The Airline Operators of Nigeria (AON), on Tuesday urged the Federal Government to maximise the potential in the aviation sector to create jobs for the teeming unemployed Nigerians.
Capt. Noggie Meggisson, gave the advice in Abuja on the sidelines of the ongoing International Civil Aviation Organisation (ICAO) World Aviation Forum (IWAF).
Meggisson said:”Today, statistics shows that 60 per cent of Nigerians are below the age of 27; are we creating jobs for them?
“Today, we have 400 pilots unemployed; are we creating jobs for them?
“Today, we have thousands of graduates and we need to create jobs for them.’’
He said Nigeria’s hosting of the third edition of the IWAF taking place for the first time outside the ICAO headquarters in Montreal, Canada, was a big plus to the country.
“It is something to be joyful about. It is the first of its kind and shows that Nigeria has been recognised, it is left for us now to take our position.
“The investors should come and see by themselves that the potential in Nigeria is huge. The world has come in now and it is left for us to push and showcase what we have.
“For the world to agree to come to Nigeria, it is obvious that we are a power house.”
Meggisson opposed the call for the Nigerian Civil Aviation Authority (NCAA) to increase the number of aircraft required for the issuance of Air Operator’s Certificate (AOC) to a minimum of 20 aircraft.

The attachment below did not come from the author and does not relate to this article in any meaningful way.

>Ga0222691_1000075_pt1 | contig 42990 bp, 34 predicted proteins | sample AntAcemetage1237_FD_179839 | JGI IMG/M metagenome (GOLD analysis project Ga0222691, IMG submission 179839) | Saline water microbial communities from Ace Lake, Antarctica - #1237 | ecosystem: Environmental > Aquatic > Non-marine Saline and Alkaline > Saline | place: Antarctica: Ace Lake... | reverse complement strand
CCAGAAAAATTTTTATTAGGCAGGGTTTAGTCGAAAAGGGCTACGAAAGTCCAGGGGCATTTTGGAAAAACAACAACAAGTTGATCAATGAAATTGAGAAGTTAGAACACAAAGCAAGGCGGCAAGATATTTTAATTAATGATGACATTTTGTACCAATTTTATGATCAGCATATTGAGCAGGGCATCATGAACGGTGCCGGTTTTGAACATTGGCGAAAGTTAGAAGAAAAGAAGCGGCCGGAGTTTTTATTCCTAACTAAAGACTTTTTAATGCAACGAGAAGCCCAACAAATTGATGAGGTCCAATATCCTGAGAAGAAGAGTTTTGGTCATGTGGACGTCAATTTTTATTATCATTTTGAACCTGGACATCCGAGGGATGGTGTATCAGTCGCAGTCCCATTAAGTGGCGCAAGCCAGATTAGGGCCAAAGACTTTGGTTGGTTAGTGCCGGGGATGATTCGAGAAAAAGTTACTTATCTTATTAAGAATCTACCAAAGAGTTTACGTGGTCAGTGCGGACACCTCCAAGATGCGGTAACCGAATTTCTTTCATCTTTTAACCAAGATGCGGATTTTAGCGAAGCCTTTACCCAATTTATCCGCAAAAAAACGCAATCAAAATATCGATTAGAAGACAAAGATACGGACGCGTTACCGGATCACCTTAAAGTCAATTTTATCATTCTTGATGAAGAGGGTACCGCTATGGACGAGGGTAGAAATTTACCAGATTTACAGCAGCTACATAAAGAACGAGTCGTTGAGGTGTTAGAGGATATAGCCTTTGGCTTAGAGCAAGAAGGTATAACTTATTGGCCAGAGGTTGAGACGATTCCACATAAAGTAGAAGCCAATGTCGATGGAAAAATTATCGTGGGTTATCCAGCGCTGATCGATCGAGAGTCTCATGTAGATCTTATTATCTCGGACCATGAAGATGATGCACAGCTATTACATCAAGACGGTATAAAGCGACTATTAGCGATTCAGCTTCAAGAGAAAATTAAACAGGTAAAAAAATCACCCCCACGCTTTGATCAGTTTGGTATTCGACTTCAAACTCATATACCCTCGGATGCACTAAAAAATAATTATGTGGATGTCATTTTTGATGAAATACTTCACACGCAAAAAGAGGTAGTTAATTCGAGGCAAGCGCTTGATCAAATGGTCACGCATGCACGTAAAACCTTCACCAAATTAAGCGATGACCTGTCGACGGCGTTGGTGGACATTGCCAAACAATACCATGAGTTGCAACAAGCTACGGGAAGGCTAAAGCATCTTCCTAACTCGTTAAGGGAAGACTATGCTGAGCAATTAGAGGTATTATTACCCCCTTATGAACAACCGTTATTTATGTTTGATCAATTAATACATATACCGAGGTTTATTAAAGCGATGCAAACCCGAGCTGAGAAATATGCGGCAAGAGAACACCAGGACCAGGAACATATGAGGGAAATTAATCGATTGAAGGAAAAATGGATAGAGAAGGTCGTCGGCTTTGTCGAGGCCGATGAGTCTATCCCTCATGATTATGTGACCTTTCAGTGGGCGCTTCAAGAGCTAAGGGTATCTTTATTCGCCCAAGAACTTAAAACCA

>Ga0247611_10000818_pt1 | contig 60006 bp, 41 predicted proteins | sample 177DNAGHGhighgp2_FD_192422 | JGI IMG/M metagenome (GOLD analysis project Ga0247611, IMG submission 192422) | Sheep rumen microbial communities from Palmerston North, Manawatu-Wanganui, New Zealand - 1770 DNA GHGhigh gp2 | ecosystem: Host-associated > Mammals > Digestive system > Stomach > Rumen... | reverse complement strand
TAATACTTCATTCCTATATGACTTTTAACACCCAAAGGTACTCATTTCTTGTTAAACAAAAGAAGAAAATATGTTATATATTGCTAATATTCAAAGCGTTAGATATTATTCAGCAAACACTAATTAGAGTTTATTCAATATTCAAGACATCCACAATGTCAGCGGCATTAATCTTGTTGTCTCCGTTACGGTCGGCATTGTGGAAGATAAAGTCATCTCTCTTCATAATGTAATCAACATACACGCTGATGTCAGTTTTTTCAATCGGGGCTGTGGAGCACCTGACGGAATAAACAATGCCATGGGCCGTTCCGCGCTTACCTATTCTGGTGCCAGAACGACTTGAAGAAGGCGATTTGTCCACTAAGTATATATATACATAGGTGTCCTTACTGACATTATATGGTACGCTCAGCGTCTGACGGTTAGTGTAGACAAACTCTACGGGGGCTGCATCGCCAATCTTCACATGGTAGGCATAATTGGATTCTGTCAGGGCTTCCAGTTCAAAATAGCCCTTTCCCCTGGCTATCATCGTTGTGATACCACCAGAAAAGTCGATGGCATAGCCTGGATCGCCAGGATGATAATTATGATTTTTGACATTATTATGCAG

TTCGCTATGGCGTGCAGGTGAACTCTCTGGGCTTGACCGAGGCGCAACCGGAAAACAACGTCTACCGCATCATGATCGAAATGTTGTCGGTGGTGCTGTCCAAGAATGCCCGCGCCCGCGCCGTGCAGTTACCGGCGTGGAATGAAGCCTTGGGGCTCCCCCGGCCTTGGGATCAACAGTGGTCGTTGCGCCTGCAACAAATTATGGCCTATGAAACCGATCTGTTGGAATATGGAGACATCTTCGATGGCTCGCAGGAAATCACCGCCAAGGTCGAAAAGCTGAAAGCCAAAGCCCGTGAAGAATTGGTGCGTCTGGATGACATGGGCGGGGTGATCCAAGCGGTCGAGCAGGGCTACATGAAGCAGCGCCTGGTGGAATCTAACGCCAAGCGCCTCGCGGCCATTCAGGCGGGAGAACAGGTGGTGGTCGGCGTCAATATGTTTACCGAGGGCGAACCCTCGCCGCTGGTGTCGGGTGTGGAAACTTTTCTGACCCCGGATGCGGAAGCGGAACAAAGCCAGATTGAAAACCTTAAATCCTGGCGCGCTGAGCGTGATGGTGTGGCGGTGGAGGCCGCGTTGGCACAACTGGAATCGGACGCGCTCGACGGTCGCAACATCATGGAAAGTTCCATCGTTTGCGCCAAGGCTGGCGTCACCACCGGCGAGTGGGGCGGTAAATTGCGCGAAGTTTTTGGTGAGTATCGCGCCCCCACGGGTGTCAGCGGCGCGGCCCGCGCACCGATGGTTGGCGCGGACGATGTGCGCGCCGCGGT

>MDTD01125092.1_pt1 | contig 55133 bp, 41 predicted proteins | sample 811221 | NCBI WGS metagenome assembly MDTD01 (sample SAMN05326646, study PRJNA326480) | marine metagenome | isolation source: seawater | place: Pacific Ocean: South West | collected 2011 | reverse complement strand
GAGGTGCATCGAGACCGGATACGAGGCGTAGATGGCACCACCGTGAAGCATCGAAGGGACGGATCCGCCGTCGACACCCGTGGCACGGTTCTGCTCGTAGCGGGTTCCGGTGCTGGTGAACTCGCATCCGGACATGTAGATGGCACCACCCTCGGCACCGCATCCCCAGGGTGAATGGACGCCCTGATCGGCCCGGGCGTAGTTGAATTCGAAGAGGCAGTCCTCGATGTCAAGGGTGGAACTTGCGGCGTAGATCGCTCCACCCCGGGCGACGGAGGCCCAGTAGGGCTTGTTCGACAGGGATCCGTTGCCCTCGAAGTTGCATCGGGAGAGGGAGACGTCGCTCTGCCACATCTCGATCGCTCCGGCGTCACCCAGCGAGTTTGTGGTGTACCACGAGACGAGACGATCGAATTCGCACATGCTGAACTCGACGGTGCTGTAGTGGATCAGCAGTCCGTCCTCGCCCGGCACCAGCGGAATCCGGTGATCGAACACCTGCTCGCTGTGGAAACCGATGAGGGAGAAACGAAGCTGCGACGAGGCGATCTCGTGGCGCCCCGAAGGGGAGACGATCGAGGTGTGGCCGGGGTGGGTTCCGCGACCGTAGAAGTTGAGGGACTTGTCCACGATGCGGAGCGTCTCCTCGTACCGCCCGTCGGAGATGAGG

He stressed that those demanding for the increase should also be bold enough to come and invest in airline business.
“They should come and invest their monies into the business.
‘’People that are in the field already should be lauded for being able to operate in these hard times, especially with the interest rate at 26 per cent.
“So, we should be given kudos and not side distractions because we don’t even have the routes to accommodate every airline having 20 aircraft.
“The investors in aviation have worked hard and put Nigeria first because they believe in the country. They want to create jobs and make economic impact.”
The AON president advised the government to review Nigeria’s Bi-lateral Air Service Agreements (BASAs) and limit entry points for foreign airlines.
“Ethiopian Airlines for example comes into Nigeria in five points, but how many points do our airlines go into other countries.
“Unfortunately, there is no benefit for us as a country because most of the foreign airlines don’t even employ Nigerians.”